Catching a wave
Posted by sogasex on March 12, 2008
By Christopher Zappa, LDEO
I sit writing this entry late at night, listening to the howling wind outside, and feeling the ship being tossed about by the waves on the ocean. Nearly everyone on the ship by now has their sea legs, the ability to “roll” with the motion of the ship on the ocean. And it occurred to me — many times it’s difficult for me to know when the waves are big and the winds are strong unless I can actually see the waves or feel the wind on my face. Even when the computer display tells me the waves are big, I wonder why the ship isn’t pitching and rolling more. One thing I definitely notice is that when the wind and waves are at our backs, the ride is a LOT more comfortable than when a gale force wind blows and waves crash over the bow.
I am part of the onboard air-sea interaction group consisting of collaborating scientists from LDEO, University of Connecticut, University of Hawaii, and NOAA PSD in Boulder. One of the topics our group is studying is how the energy from the wind goes into making waves, how these waves grow, and how they eventually whitecap, or break. Wave breaking and whitecapping are important processes in air-sea interaction. The lengths of these breaking waves range in size from a few feet (microbreakers that have no visible whitecap) to hundreds of feet (whitecapping). These breaking waves are crucial in enhancing gas transfer over the oceans and important to the overarching goal of Southern Ocean GasEx–Gas exchange in high winds and big waves. Microbreakers are everywhere on the windswept ocean and break through the resistance to gas transfer at the air-sea interface. Whitecapping generates bubbles and mixing that contribute even more to gas transfer.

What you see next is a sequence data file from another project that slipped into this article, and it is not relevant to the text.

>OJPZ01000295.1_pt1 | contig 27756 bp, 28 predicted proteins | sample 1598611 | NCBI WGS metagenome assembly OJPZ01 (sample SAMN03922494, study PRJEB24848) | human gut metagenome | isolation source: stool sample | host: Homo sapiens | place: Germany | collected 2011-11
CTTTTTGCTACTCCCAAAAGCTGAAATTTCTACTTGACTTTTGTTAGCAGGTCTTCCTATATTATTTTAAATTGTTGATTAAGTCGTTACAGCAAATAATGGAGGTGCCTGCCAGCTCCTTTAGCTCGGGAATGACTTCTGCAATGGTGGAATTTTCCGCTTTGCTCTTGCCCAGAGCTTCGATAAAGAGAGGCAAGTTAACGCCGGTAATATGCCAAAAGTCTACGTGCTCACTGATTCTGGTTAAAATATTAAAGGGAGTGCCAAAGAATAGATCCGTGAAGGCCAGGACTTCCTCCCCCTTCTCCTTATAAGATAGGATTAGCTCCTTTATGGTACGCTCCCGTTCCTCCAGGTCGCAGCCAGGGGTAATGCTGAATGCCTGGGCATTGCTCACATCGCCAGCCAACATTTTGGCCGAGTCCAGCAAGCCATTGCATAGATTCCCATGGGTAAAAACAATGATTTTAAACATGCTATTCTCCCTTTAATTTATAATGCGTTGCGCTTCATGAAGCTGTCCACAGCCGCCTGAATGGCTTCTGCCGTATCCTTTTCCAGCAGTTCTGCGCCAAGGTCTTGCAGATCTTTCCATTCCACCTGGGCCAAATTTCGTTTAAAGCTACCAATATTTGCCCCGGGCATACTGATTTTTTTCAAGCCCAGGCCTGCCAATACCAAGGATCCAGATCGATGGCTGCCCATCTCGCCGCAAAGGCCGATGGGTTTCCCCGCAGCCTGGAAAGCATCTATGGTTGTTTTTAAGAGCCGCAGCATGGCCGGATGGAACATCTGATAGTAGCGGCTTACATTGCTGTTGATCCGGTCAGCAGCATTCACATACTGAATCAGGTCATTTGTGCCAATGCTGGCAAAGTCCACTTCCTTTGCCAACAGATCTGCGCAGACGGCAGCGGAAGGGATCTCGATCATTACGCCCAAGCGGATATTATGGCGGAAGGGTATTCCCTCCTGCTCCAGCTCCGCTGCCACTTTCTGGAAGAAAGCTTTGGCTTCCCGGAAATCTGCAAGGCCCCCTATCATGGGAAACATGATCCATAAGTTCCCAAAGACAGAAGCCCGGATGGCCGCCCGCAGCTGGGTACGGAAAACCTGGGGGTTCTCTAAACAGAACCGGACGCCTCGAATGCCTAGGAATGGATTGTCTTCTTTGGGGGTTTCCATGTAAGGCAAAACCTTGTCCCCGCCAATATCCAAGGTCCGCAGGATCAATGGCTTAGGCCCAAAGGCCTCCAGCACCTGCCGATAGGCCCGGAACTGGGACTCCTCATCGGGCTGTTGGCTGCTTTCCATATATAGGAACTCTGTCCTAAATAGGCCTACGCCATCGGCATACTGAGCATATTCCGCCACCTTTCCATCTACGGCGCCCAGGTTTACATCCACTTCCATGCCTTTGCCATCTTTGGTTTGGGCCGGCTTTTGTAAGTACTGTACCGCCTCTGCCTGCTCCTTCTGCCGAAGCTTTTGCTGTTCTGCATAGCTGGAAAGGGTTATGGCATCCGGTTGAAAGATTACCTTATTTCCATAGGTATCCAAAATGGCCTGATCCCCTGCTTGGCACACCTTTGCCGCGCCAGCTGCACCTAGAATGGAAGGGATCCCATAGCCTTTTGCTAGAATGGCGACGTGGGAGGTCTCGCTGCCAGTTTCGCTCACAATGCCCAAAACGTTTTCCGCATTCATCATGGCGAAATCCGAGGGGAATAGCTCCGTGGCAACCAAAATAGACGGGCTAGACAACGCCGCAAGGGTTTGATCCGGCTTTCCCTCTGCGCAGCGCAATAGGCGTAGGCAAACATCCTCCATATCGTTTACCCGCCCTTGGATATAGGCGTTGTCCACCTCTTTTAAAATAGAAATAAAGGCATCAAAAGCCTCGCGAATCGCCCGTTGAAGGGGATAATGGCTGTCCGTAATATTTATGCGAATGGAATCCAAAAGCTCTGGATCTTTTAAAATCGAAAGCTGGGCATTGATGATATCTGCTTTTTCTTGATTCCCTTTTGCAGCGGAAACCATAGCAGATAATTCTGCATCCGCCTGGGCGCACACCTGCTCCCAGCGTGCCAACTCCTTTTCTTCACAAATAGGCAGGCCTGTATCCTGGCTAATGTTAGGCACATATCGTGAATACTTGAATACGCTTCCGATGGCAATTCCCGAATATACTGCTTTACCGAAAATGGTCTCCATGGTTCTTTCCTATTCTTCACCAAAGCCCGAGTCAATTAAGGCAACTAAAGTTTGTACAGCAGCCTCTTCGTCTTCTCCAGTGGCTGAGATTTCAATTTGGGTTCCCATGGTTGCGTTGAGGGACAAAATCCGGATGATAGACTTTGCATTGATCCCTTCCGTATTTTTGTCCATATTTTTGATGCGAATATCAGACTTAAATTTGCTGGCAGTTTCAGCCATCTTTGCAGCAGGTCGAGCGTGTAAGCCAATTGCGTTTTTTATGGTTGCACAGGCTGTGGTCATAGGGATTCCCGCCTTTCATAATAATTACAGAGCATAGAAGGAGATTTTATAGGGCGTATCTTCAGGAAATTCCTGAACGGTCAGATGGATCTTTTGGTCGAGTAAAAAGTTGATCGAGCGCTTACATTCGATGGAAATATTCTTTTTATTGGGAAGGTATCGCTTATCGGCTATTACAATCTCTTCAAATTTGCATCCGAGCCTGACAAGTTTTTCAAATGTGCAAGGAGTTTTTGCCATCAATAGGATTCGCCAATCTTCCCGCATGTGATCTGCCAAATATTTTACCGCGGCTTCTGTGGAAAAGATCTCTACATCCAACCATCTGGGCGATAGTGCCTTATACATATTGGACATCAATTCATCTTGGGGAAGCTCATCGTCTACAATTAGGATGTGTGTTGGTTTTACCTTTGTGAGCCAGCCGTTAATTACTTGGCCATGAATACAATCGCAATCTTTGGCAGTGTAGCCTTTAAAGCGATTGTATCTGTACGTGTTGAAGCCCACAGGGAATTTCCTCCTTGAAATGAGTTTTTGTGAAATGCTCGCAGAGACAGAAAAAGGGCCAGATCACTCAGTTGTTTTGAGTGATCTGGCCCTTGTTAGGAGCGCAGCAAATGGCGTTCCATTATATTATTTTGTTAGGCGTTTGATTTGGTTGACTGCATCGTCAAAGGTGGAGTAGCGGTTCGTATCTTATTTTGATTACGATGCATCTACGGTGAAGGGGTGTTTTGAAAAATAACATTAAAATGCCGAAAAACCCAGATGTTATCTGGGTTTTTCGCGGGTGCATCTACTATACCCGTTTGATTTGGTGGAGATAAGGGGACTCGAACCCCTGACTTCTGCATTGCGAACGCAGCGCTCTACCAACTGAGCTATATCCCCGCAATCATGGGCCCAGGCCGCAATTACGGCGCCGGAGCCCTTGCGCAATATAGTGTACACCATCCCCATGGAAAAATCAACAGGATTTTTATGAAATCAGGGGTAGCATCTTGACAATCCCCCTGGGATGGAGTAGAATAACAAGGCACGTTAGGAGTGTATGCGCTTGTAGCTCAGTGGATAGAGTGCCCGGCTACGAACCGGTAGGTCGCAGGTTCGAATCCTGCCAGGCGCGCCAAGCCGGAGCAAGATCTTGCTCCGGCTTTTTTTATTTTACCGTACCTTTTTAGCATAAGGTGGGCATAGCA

Measuring waves from ships is a difficult task, especially since the ship is influenced by the motion of the ocean. Until recently, most instruments for measuring waves from ships were one-dimensional. This means we were only able to get an idea of the height of the waves. During this experiment, we are using WaMoS II (Wave Monitoring System)—an advanced system that uses a ship’s radar along with some fancy software to produce images of the waves. This state-of-the-art instrument provides not only information about the height of the waves, but also their frequency, their wavelength, their “age,” their steepness, and their direction.
WaMoS II can also tell us if there are various “types” of wave systems at the same time that will cause changes in the motion of the ocean. The other day we had a five-knot wind but very long ocean swell waves that measured roughly 10-12 feet high. The ship was able to follow along the swell rather easily and the ride was smooth. Later in the day the wind picked up, and overnight the short-wavelength wind-generated seas had grown and were coming from a different direction than the long ocean swell. The complicated wind sea and swell conditions made it difficult to find that “smooth” ride that the captain looks for by heading with the waves. The long swell eventually went away as the wind seas continued to grow. However, the wind produced short-wavelength steep waves of 6-8 ft high. Even though smaller in height than the longer swell, the wind seas did not allow the ship to navigate the smooth ride because they were steeper. WaMoS captured data on the steepness and direction of all these wave systems that greatly effect the motion of the ocean we feel.
Just to the south of us are some of the largest waves on the world’s oceans. Think of it… no land masses to stop the waves from circumnavigating the globe. The wave forecast for that region this week shows a potential of over 30 feet high! We might even experience waves that high during our cruise. For now, it’s for sure a smoother ride up here without them.
The ship chasing a packet of whitecapping breaking waves.
An oncoming whitecapping breaking wave.
A wave imagery from WaMoS II.